Two rivers flowing from the Carpathian mountains meet here, Kamienica and the Dunajec. Worth a visit if you are heading to the mountains as there is the remnants of a castle and the Gothic collegiate church of St.Margaret built at the turn of the 14th and 15th century. Other sites can be found on the Nowy Sącz page.
Wieliczka and Bochnia are possible the worlds best examples of what can be done artistically to a salt mine. Easily accessible from Kraków there are arranged tours that will take you deep underground to experience a carved domain that is unmissable. You will need good legs for this one as there are many steps!
Małopolska Province has 6 National Parks and 11 Landscape Parks awaiting your discovery with about 53% of the region having protected status. There is even a desert. The Bledowska Sands is Central Europe's largest accumulation of loose sand in an area away from any sea.
This region is full of hiking trails and is very popular in the Carpathian Mountains. A number of cycle routes criss cross the province. The Polish are great horse lovers so it is not surprising that bridal ways take their pride of place in Małopolska.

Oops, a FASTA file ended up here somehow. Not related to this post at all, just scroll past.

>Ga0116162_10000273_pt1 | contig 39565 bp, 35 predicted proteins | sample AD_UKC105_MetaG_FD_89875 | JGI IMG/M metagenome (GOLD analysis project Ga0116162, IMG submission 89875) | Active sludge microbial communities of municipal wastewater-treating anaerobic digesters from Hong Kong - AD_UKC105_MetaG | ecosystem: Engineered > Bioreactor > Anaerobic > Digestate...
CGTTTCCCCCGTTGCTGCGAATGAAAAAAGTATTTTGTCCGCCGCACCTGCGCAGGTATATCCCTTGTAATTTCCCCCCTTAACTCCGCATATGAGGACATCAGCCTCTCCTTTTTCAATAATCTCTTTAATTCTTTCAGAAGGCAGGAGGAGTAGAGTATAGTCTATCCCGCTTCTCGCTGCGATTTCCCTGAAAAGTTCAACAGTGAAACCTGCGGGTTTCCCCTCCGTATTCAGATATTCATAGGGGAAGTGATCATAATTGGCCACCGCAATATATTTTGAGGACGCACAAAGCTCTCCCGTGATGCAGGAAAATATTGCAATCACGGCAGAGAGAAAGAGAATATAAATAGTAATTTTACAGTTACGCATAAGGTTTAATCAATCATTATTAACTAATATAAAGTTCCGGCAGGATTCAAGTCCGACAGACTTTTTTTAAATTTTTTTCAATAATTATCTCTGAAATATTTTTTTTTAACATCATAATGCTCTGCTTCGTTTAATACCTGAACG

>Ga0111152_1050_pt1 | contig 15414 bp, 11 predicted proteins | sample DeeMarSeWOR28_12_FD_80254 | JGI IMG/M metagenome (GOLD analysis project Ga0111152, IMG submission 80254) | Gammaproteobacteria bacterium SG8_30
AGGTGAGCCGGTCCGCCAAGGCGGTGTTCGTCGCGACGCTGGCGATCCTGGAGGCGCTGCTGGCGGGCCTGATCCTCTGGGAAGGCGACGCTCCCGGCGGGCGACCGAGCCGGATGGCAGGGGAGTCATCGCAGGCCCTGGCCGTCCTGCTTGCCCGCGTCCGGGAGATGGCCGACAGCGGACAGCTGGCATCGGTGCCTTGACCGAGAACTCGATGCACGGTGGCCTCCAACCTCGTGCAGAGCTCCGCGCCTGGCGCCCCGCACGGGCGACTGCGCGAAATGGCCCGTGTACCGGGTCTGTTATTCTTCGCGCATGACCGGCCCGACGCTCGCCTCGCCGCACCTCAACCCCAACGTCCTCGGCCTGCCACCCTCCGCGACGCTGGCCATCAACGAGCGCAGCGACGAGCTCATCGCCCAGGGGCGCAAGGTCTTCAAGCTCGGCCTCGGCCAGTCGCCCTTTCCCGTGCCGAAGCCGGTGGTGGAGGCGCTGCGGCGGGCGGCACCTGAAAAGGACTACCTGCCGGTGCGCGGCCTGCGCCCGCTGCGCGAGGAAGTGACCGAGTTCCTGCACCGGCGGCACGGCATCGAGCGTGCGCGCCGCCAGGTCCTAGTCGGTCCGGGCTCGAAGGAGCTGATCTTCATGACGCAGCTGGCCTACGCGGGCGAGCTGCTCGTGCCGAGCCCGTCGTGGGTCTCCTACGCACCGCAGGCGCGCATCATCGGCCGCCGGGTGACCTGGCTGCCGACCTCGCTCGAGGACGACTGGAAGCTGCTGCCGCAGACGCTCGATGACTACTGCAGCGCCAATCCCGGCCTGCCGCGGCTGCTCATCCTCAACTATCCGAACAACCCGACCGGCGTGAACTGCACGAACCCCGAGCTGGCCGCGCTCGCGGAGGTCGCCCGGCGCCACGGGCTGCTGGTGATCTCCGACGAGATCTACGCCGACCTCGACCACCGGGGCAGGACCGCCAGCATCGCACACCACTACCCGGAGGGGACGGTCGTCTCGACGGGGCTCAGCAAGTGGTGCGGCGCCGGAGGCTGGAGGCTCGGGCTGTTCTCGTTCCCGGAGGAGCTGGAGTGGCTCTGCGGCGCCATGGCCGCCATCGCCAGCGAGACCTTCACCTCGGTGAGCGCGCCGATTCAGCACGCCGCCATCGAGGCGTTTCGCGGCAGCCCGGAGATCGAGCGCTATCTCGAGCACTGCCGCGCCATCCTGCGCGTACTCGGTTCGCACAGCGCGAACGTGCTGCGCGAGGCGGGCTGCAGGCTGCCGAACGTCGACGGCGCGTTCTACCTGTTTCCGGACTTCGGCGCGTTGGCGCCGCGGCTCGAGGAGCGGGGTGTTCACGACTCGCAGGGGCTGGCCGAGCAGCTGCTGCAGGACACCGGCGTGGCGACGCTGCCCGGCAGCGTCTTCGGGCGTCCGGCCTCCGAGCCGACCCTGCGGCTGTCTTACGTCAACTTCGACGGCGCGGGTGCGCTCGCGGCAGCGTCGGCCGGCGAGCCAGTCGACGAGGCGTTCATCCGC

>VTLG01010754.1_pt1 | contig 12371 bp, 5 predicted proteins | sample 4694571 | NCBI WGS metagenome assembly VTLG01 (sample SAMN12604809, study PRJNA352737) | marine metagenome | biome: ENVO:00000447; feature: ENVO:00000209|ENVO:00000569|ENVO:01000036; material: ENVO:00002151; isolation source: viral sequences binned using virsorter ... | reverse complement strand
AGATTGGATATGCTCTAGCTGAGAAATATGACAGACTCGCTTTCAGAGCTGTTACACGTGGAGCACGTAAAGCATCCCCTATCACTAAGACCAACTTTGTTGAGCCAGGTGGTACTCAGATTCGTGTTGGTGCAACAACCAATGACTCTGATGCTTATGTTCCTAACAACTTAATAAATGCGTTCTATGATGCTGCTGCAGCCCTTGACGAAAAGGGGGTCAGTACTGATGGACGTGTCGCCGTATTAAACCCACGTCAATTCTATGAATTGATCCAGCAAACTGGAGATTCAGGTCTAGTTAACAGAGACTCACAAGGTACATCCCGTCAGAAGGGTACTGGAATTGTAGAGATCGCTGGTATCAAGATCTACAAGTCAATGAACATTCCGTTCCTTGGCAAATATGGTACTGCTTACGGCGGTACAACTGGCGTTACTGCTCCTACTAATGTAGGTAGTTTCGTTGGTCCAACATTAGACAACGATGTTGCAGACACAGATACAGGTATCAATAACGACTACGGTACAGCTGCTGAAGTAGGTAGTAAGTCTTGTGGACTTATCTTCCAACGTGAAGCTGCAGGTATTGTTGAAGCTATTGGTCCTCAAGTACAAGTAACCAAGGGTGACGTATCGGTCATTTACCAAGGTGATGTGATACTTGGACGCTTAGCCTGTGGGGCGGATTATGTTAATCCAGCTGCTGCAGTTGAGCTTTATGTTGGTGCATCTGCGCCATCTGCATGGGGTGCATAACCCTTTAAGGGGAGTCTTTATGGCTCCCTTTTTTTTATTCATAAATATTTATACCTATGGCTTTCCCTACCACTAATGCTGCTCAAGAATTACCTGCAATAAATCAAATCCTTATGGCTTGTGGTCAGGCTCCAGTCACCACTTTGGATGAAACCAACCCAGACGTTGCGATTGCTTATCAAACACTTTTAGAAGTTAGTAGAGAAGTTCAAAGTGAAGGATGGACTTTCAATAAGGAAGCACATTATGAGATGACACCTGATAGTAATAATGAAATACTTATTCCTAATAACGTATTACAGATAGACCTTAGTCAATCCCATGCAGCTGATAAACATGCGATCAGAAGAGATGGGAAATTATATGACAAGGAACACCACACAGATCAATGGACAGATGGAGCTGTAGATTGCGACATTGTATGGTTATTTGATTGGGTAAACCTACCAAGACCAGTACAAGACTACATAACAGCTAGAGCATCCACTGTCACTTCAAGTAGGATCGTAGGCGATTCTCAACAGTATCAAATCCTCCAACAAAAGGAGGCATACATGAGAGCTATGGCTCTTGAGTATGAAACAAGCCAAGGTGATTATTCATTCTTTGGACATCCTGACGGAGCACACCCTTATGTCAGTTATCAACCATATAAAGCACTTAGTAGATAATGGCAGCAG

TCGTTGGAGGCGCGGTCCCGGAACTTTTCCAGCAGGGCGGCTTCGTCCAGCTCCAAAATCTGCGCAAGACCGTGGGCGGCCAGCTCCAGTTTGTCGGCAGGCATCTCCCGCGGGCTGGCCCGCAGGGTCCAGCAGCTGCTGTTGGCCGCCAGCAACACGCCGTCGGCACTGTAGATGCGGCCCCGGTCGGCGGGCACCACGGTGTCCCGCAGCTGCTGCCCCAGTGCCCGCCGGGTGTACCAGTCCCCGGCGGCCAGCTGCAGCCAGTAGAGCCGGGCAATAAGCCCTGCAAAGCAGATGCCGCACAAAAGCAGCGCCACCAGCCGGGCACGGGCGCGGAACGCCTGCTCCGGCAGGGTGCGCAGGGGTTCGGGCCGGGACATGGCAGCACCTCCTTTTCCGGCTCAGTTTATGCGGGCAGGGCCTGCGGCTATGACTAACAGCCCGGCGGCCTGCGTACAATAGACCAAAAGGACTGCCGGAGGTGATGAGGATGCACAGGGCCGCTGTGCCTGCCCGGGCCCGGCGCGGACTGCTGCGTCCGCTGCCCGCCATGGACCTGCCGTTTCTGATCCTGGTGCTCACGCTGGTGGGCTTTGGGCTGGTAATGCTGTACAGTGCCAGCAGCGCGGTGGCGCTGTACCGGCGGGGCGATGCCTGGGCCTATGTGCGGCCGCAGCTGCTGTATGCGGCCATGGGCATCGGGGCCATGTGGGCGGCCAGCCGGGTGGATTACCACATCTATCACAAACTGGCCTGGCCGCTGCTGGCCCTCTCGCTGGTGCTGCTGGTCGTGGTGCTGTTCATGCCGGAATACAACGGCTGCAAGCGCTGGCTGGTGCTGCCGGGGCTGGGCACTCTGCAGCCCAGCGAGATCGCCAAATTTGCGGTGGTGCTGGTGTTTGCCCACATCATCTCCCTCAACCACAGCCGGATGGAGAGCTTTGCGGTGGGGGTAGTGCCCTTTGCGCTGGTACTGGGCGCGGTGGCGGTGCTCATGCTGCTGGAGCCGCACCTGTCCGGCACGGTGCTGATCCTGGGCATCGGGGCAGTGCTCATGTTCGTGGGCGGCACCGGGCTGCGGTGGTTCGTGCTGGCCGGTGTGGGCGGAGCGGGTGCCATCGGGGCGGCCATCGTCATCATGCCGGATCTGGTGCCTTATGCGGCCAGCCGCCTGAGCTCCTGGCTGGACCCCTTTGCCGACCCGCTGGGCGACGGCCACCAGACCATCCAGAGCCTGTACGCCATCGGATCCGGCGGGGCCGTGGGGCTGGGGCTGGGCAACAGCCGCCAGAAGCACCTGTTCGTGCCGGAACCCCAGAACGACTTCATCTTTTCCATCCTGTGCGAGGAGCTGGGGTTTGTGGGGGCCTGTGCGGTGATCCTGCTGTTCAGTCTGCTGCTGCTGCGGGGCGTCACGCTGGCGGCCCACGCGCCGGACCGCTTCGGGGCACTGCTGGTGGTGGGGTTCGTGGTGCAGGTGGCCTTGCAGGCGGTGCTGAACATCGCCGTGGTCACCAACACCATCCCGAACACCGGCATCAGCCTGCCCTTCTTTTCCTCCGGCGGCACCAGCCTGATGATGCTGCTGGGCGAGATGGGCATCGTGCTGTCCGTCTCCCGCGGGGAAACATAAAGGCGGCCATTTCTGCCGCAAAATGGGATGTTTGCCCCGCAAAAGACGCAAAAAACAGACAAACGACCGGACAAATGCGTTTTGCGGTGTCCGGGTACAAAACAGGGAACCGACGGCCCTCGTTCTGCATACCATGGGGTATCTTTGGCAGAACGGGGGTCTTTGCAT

53 skiing stations welcome winter sports people to the region catering for all ages and abilities. Since 1980 the Zakopane Ski-jumping Word Cup has taken place each year.
Województwo Małopolskie is a diverse region with Cracovians in the north and Highlanders in the south. Many of the old traditions survive to the present day with festivals, saints days and traditional food still flourishing.
With about 30% of Poland given over to forests even today, wooden architecture plays a significant roll in the present day and the past. The Carpathian Mountains are a flush with spruce, fir and larch forests as well as the broad leaf oak and beech. The Małopolska Province Wooden Architecture Route stretching for some 1500km includes 248 buildings with about 50 available for viewing in summer.
UNESCO sites in Poland five of which are located within this region.